U.S. Humanitarian Groups’ Efforts In Cuba Get A Boost
December 18, 2014 Mark Hrywna and Patrick Sullivan
Global Links, a Pittsburgh-based humanitarian agency, has been shipping medical aid to Cuba through Canada for 20 years. President Barack Obama’s announcement of soon-to-be-renewed diplomatic ties with Cuba might render those extra miles, and costs, unnecessary.
The United States severed diplomatic ties with Cuba in 1961, and President Obama’s announcement yesterday outlined several steps designed to develop a closer relationship with Cuba. Among those steps are:
- Re-establishing an embassy in Cuban capital Havana;
- Granting travel licenses, including for humanitarian purposes and activities of private foundations, and;
- Increasing from $500 to $2,000 the amount of money allowed to be sent (“donative remittances,” according to a White House fact sheet) to Cuba, and no longer requiring a license to send donations for humanitarian projects.
“From expanding travel licenses to facilitating financial transactions to allowing greater access to the Internet, the President’s announcement creates a platform for critical engagement that only strengthens our ability to empower Cuba’s civil society and champion their basic human rights,” said Ric Herrero, president of the Miami, Fla.-based #CubaNow, via a statement.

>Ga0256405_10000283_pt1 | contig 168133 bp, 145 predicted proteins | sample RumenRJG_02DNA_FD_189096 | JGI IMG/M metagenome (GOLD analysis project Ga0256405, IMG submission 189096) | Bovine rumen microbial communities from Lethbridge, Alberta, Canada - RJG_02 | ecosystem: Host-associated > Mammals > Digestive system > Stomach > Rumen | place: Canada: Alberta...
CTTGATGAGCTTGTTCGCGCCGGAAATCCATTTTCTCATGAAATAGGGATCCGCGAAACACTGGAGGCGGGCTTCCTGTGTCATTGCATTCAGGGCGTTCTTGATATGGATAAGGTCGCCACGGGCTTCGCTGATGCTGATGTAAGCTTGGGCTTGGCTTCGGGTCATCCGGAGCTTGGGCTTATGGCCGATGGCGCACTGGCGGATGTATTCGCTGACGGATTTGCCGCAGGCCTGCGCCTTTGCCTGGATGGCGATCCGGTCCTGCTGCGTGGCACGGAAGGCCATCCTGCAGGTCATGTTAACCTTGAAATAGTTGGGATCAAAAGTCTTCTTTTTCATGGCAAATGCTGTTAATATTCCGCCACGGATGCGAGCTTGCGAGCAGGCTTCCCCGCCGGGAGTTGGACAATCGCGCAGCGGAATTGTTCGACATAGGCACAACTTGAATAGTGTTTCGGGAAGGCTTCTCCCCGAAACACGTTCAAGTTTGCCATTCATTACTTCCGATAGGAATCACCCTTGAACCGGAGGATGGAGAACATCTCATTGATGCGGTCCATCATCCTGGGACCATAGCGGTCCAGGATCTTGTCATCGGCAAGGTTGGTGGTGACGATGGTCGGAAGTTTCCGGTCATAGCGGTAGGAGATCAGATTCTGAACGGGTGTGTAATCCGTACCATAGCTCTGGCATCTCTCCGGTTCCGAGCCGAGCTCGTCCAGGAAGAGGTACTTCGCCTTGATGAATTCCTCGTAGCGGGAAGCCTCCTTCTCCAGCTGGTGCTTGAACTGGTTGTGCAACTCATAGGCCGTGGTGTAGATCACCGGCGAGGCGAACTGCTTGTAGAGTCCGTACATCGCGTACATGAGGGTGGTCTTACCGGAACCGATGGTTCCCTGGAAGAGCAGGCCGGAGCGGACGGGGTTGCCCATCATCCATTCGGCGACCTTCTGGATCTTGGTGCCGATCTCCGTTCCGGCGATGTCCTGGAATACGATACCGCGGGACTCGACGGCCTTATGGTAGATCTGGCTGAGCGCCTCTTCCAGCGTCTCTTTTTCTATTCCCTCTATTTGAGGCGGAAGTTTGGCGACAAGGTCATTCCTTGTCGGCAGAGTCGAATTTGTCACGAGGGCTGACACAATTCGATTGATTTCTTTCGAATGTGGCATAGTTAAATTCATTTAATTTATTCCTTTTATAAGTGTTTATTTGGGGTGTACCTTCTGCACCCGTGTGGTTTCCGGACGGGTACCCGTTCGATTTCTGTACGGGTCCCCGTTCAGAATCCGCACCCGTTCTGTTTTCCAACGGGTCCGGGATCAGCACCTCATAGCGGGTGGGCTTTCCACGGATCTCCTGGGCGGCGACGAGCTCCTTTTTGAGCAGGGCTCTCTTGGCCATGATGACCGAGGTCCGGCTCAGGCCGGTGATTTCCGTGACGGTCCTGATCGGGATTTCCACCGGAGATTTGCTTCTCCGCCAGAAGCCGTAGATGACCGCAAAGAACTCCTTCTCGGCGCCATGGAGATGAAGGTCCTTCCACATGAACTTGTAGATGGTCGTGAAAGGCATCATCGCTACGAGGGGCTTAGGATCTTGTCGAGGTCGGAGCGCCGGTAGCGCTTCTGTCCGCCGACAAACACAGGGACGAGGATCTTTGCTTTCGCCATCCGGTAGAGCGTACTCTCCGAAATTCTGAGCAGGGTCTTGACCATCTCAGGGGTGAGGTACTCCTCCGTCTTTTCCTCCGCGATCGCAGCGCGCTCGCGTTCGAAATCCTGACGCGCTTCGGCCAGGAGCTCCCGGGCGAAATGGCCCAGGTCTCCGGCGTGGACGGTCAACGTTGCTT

Human Rights Watch greeted the news with more cautious optimism. Officials of the New York City-based group said via a statement: “Despite some positive reforms in recent years, the Cuban government continues to engage in systematic abuses aimed at punishing critics and discouraging dissent,” but noted that at the United Nations General Assembly in October, 188 out of 192 countries condemned the U.S.’s sanctions on Cuba.
“It’s been clear for years that U.S. efforts to promote change in Cuba through bans on trade and travel have been a costly and misguided failure,” said José Miguel Vivanco, Americas director at Human Rights Watch, via the statement. “Rather than isolating Cuba, the embargo has isolated the United States, alienating governments that might otherwise speak out about the human rights situation on the island.”
Officials from Human Rights Watch did not immediately respond to requests for further comment.
Global Links has been shipping medical supplies to Cuba since 1994. High shipping costs and complicated travel and export licensing issues have hindered efforts and inflated costs. CEO and Co-Founder Kathleen Hower hopes the Obama administration’s new stance on Cuba will streamline the licensing process and allow more people and more aid to flow between Cuba and the United States.